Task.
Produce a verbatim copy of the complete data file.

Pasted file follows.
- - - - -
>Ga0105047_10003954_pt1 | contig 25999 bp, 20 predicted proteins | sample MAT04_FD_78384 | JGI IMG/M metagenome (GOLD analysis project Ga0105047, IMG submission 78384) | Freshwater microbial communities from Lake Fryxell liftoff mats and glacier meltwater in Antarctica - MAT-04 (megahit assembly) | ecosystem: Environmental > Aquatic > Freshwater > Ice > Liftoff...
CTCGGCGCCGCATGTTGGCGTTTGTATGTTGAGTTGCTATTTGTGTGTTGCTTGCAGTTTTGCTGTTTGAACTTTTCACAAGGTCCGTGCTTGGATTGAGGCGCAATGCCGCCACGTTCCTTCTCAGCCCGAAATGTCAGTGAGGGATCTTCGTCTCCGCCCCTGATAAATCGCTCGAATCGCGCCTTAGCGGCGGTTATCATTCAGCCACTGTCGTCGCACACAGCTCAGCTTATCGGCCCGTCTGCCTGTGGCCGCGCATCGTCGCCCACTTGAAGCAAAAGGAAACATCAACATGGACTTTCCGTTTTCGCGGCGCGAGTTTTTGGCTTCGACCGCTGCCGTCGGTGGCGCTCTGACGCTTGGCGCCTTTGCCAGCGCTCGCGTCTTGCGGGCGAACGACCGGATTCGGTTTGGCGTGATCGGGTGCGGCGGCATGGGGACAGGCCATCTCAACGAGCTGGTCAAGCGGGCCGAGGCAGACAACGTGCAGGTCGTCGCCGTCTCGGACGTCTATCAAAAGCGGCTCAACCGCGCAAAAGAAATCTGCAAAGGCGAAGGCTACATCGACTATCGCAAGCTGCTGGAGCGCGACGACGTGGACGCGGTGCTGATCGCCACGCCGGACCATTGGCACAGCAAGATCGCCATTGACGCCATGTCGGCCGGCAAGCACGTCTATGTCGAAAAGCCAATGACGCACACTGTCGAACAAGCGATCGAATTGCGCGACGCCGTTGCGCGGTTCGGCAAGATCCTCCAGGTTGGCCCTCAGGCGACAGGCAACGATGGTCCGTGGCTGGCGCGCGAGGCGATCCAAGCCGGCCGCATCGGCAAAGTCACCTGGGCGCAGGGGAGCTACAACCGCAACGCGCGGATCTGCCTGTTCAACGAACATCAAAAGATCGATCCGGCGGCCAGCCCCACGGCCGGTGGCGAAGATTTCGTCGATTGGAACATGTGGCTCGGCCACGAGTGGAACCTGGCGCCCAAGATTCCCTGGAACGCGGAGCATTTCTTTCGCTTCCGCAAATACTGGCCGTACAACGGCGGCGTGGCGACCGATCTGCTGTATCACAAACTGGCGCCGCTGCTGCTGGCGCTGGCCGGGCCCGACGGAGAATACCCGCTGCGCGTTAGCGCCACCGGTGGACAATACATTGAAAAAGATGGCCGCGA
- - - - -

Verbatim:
>Ga0105047_10003954_pt1 | contig 25999 bp, 20 predicted proteins | sample MAT04_FD_78384 | JGI IMG/M metagenome (GOLD analysis project Ga0105047, IMG submission 78384) | Freshwater microbial communities from Lake Fryxell liftoff mats and glacier meltwater in Antarctica - MAT-04 (megahit assembly) | ecosystem: Environmental > Aquatic > Freshwater > Ice > Liftoff...
CTCGGCGCCGCATGTTGGCGTTTGTATGTTGAGTTGCTATTTGTGTGTTGCTTGCAGTTTTGCTGTTTGAACTTTTCACAAGGTCCGTGCTTGGATTGAGGCGCAATGCCGCCACGTTCCTTCTCAGCCCGAAATGTCAGTGAGGGATCTTCGTCTCCGCCCCTGATAAATCGCTCGAATCGCGCCTTAGCGGCGGTTATCATTCAGCCACTGTCGTCGCACACAGCTCAGCTTATCGGCCCGTCTGCCTGTGGCCGCGCATCGTCGCCCACTTGAAGCAAAAGGAAACATCAACATGGACTTTCCGTTTTCGCGGCGCGAGTTTTTGGCTTCGACCGCTGCCGTCGGTGGCGCTCTGACGCTTGGCGCCTTTGCCAGCGCTCGCGTCTTGCGGGCGAACGACCGGATTCGGTTTGGCGTGATCGGGTGCGGCGGCATGGGGACAGGCCATCTCAACGAGCTGGTCAAGCGGGCCGAGGCAGACAACGTGCAGGTCGTCGCCGTCTCGGACGTCTATCAAAAGCGGCTCAACCGCGCAAAAGAAATCTGCAAAGGCGAAGGCTACATCGACTATCGCAAGCTGCTGGAGCGCGACGACGTGGACGCGGTGCTGATCGCCACGCCGGACCATTGGCACAGCAAGATCGCCATTGACGCCATGTCGGCCGGCAAGCACGTCTATGTCGAAAAGCCAATGACGCACACTGTCGAACAAGCGATCGAATTGCGCGACGCCGTTGCGCGGTTCGGCAAGATCCTCCAGGTTGGCCCTCAGGCGACAGGCAACGATGGTCCGTGGCTGGCGCGCGAGGCGATCCAAGCCGGCCGCATCGGCAAAGTCACCTGGGCGCAGGGGAGCTACAACCGCAACGCGCGGATCTGCCTGTTCAACGAACATCAAAAGATCGATCCGGCGGCCAGCCCCACGGCCGGTGGCGAAGATTTCGTCGATTGGAACATGTGGCTCGGCCACGAGTGGAACCTGGCGCCCAAGATTCCCTGGAACGCGGAGCATTTCTTTCGCTTCCGCAAATACTGGCCGTACAACGGCGGCGTGGCGACCGATCTGCTGTATCACAAACTGGCGCCGCTGCTGCTGGCGCTGGCCGGGCCCGACGGAGAATACCCGCTGCGCGTTAGCGCCACCGGTGGACAATACATTGAAAAAGATGGCCGCGA